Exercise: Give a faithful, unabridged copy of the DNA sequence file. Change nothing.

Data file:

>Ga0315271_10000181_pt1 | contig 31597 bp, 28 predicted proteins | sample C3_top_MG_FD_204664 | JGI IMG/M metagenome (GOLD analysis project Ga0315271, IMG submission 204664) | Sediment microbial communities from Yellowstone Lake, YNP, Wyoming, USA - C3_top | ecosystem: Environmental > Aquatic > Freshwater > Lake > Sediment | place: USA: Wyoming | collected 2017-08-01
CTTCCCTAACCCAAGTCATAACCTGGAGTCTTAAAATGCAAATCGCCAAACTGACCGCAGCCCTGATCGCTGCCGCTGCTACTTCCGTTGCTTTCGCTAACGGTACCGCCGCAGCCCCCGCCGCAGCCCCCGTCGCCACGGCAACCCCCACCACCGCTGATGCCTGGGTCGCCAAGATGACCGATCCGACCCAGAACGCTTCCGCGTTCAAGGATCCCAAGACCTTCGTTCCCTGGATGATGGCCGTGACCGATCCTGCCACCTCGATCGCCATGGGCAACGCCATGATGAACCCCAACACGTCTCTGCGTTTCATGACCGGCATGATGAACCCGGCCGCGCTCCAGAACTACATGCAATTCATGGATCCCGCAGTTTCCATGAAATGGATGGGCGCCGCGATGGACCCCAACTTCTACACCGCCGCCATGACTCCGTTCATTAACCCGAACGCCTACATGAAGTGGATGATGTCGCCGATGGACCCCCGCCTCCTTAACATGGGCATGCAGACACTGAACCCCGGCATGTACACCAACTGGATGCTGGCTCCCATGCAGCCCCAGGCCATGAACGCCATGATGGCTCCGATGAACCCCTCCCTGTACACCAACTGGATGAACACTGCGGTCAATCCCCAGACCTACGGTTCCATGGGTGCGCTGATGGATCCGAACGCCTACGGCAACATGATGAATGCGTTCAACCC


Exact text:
>Ga0315271_10000181_pt1 | contig 31597 bp, 28 predicted proteins | sample C3_top_MG_FD_204664 | JGI IMG/M metagenome (GOLD analysis project Ga0315271, IMG submission 204664) | Sediment microbial communities from Yellowstone Lake, YNP, Wyoming, USA - C3_top | ecosystem: Environmental > Aquatic > Freshwater > Lake > Sediment | place: USA: Wyoming | collected 2017-08-01
CTTCCCTAACCCAAGTCATAACCTGGAGTCTTAAAATGCAAATCGCCAAACTGACCGCAGCCCTGATCGCTGCCGCTGCTACTTCCGTTGCTTTCGCTAACGGTACCGCCGCAGCCCCCGCCGCAGCCCCCGTCGCCACGGCAACCCCCACCACCGCTGATGCCTGGGTCGCCAAGATGACCGATCCGACCCAGAACGCTTCCGCGTTCAAGGATCCCAAGACCTTCGTTCCCTGGATGATGGCCGTGACCGATCCTGCCACCTCGATCGCCATGGGCAACGCCATGATGAACCCCAACACGTCTCTGCGTTTCATGACCGGCATGATGAACCCGGCCGCGCTCCAGAACTACATGCAATTCATGGATCCCGCAGTTTCCATGAAATGGATGGGCGCCGCGATGGACCCCAACTTCTACACCGCCGCCATGACTCCGTTCATTAACCCGAACGCCTACATGAAGTGGATGATGTCGCCGATGGACCCCCGCCTCCTTAACATGGGCATGCAGACACTGAACCCCGGCATGTACACCAACTGGATGCTGGCTCCCATGCAGCCCCAGGCCATGAACGCCATGATGGCTCCGATGAACCCCTCCCTGTACACCAACTGGATGAACACTGCGGTCAATCCCCAGACCTACGGTTCCATGGGTGCGCTGATGGATCCGAACGCCTACGGCAACATGATGAATGCGTTCAACCC